Celebrate the Product Honor the Process

We are teachers and we want to make our students’ work shine. Whenever we come to the end of a unit we celebrate, so it’s natural to want to put students’ work in the best possible light. In an effort to make their work look polished and finished, it can be easy to get hyper focused on the end product, or to follow only one line of focus. When this happens we could potentially lose opportunities for some important learning along the way.  Learning for transfer is steeped in feedback and reflection, so if we just made a beautiful product like an oral presentation, or piece of writing, we want to be careful not to separate it from its process.  

We are all for a finished product, we want students to be proud of their efforts – that is very important. However, we get into trouble if we decide to interfere with the level of their work in an effort to make it “look good”. Once we start down that road the product begins to reflect us not the students. We are asserting our power and by doing so diminishing theirs. Instead, we see an end product as the beginning for what comes next. A finished product is like a blip on a line graph. It’s a representation of a  moment in time in this child’s school year, and should be celebrated for its own merit. Really, an evaluation of the end product gives us lots of information to carry forward to help students understand that learning is a process.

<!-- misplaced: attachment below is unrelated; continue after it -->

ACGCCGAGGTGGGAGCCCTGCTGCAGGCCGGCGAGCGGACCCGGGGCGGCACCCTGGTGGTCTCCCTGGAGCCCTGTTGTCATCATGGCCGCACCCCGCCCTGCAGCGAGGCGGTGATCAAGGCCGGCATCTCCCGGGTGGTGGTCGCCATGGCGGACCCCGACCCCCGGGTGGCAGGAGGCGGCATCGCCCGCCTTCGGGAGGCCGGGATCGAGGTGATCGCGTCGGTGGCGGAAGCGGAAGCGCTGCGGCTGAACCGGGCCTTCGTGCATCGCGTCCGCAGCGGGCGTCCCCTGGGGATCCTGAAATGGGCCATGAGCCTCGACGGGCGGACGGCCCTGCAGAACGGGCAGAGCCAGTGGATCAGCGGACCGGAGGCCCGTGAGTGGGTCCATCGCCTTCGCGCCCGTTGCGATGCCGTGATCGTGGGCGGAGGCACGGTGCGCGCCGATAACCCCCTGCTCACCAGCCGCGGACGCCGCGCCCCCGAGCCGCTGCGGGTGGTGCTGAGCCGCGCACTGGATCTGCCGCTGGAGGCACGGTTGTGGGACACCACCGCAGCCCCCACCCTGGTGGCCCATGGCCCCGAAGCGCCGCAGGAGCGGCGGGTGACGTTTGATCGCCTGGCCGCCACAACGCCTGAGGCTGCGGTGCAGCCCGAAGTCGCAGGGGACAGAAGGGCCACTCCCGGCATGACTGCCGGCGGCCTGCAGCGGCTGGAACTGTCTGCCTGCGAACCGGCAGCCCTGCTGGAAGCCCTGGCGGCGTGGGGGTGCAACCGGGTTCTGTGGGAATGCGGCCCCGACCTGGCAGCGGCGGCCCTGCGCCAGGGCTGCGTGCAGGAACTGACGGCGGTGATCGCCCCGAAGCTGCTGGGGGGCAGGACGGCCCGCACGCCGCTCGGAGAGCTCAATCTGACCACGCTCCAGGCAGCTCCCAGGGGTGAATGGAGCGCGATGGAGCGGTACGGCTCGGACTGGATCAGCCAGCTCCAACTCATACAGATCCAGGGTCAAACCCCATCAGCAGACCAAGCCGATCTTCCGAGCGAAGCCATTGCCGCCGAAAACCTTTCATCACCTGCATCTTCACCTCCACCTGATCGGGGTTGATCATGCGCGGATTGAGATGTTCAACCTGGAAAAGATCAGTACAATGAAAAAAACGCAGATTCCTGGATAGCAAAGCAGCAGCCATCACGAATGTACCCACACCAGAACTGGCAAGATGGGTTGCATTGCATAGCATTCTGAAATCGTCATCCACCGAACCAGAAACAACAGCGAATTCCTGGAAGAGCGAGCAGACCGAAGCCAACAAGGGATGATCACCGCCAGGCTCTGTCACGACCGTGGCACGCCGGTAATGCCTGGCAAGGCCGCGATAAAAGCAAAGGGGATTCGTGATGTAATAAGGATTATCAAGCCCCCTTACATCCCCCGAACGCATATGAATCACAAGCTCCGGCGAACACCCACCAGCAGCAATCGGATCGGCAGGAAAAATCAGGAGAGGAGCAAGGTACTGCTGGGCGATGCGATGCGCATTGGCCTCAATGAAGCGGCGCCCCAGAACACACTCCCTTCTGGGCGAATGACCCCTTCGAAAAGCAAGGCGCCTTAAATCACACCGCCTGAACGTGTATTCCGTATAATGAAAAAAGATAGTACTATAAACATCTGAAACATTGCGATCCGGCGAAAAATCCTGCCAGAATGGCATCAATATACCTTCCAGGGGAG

The way to make these products more powerful is to seed them with feedback and reflective practice. In doing so we are hitting three important elements:

  1. We are putting the “audience” in an active stance during a celebratory share of their classmate’s work. When we ask students to evaluate, to connect, or question what was shared we are teaching them how to be responsive learners.    
  2. We are honoring the process of those students who created the product. Teaching children how to offer and receive feedback is essential. Students quickly learn their work matters and is not just a “one and done” scenario. Instead, this pushes learners to consider what else they can do, or gain insight for new goals. 
  3. We are growing reflective practices that will extend learning for each child so they may see things through another’s perspective. What was the impact of my work? How do I know? What worked? What could be changed?

If we decide to celebrate finished work by honoring the process we open our students up to a  beautiful experience. Instead of just waiting for their turn to share they are giving feedback and are actually learning from their peers! When we encourage children to be reflective we are deepening their learning so that they may grow more insightful and self-assured. 

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